Tommy John surgery is a procedure previously only done with elite-level/professional baseball players in an attempt to repair damage done stemming from pitching. The surgery, once seen as radical, eventually became almost commonplace for MLB pitchers, with Dr. James Andrews becoming the poster-surgeon for the procedure. The benefits of the surgery were quite noteworthy, with most players being able to return to full strength and extend a career that otherwise would have ended.
Today, Tommy John surgery is still routinely performed with professional and college-level players, but the surgery is also being done on an alarming number of kids, too (and sometimes even before needed – as in an attempt to prepare for the inevitable). The thinking by some parents is that the surgery is a way to best prepare their youngster to play his or her best, and hopefully by doing so have a better shot at a college DI scholarship. Unfortunately this is very short-sighted thinking for a number of reasons:
- Kids bodies are still growing, and if a kid needs Tommy John surgery at age 10, you might be better off more closely examining how you got to that point in the first place (i.e. year-round training with few breaks?)
- Most surgeons will also talk about the caution needed when performing surgery on bodies still not completely through puberty – and the consequences of having a serious sport-performance surgery so young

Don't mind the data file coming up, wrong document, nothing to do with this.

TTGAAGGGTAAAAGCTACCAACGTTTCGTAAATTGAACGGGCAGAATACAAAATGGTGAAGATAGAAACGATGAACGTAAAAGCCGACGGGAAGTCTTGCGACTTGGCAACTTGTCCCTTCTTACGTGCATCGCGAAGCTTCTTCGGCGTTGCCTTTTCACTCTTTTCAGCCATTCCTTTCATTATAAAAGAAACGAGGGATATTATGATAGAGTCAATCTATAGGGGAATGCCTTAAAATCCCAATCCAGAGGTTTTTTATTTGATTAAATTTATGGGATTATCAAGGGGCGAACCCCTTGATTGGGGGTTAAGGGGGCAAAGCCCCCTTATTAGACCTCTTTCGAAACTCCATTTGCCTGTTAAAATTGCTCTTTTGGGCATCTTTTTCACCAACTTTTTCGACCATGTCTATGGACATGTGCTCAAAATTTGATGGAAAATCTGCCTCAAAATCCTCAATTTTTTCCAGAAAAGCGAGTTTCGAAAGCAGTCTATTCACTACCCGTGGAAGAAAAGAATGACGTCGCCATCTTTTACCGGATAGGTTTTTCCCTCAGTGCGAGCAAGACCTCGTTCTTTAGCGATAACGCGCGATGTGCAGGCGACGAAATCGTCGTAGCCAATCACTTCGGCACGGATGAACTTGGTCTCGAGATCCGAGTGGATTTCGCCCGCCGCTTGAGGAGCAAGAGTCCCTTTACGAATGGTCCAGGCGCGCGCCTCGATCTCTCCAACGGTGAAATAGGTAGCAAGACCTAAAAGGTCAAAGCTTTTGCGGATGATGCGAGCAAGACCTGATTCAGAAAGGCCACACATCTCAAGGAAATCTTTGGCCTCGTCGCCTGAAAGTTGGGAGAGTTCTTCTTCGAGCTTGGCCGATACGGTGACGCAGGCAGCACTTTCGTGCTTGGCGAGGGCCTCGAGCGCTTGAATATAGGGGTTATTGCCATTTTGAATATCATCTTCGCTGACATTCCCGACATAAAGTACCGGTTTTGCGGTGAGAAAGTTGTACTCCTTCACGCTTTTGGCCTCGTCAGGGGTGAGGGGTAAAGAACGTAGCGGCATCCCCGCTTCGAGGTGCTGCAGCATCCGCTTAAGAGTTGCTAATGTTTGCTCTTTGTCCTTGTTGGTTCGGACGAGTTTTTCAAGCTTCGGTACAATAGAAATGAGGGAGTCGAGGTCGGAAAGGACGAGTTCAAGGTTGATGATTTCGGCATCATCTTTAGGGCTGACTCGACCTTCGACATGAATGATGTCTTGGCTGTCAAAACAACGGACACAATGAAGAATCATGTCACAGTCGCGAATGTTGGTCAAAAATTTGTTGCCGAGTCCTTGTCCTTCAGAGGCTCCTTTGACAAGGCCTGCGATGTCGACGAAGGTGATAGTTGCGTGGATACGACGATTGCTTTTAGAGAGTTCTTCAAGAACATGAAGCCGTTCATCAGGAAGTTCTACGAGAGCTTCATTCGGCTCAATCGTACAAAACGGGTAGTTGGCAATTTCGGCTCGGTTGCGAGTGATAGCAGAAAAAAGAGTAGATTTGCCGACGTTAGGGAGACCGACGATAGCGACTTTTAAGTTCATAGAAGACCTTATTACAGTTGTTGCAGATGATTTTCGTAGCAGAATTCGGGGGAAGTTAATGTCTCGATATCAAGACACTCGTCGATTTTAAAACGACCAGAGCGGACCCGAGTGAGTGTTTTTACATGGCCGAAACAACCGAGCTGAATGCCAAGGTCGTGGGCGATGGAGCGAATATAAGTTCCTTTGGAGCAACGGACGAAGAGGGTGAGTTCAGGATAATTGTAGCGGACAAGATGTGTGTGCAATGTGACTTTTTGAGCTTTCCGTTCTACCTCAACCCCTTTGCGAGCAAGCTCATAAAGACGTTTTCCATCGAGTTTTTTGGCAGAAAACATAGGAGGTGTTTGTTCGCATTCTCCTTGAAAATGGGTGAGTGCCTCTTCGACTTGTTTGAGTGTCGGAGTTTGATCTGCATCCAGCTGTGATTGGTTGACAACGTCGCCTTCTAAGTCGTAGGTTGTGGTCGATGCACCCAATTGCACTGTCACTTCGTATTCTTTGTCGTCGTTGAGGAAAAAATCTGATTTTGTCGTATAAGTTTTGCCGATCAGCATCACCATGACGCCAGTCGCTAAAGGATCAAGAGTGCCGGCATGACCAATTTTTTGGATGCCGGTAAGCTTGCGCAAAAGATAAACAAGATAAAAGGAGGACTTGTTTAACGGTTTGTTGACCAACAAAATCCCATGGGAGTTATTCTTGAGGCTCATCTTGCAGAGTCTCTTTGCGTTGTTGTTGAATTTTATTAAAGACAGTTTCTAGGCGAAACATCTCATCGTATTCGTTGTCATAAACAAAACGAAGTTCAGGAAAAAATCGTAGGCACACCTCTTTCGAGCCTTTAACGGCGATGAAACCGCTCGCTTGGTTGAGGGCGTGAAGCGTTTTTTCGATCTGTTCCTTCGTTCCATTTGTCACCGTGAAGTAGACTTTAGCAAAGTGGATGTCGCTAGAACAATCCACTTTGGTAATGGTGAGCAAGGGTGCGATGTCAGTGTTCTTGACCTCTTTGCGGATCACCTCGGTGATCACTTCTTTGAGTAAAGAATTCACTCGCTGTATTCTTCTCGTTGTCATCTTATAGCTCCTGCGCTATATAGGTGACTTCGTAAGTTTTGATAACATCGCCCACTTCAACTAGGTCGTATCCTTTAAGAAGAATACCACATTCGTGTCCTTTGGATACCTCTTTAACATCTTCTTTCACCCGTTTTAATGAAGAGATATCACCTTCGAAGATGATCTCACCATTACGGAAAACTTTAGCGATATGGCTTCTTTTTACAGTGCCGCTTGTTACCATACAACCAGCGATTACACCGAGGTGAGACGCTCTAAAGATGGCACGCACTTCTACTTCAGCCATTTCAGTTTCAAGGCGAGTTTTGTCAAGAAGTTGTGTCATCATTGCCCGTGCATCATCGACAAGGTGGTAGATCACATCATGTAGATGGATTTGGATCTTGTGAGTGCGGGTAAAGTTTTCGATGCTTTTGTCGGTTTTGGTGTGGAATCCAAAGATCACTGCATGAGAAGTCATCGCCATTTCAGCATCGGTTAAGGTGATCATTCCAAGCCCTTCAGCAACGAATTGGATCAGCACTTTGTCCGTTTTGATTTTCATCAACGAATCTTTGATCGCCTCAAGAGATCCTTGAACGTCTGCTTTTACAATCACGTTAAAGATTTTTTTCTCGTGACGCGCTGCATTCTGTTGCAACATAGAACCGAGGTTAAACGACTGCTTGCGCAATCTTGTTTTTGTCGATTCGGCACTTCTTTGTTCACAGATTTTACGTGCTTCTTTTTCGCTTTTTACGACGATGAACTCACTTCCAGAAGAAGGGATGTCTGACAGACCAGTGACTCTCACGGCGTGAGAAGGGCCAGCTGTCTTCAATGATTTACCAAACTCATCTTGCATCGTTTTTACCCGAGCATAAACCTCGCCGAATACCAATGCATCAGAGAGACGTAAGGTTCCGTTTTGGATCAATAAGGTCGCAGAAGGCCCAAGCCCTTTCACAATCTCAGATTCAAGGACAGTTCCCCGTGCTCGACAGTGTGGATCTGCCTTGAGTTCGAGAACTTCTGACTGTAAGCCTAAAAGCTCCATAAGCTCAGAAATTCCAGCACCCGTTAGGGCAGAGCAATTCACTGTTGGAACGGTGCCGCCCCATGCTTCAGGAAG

- Even if your child has a surgery performed it in no way guarantees a future scholarship. With less than 5% of all high school athletes being able to compete at the college level, you can see the odds are long no matter what you do
- Parents need to check their own unfinished business — in all of my years of working with student athletes I have never once heard a kid want to get a surgery, but have heard many parents talk about the idea. Sometimes, but not always, this suggests the parents has his or her own unfinished business when it comes to sports.
In my opinion it should be only in rare and extreme instances where kids should be considered candidates for these kinds of surgeries. In fact, by keeping a normal, healthy, balanced sports schedule for your child you shouldn’t even need to consider these kinds of procedures.
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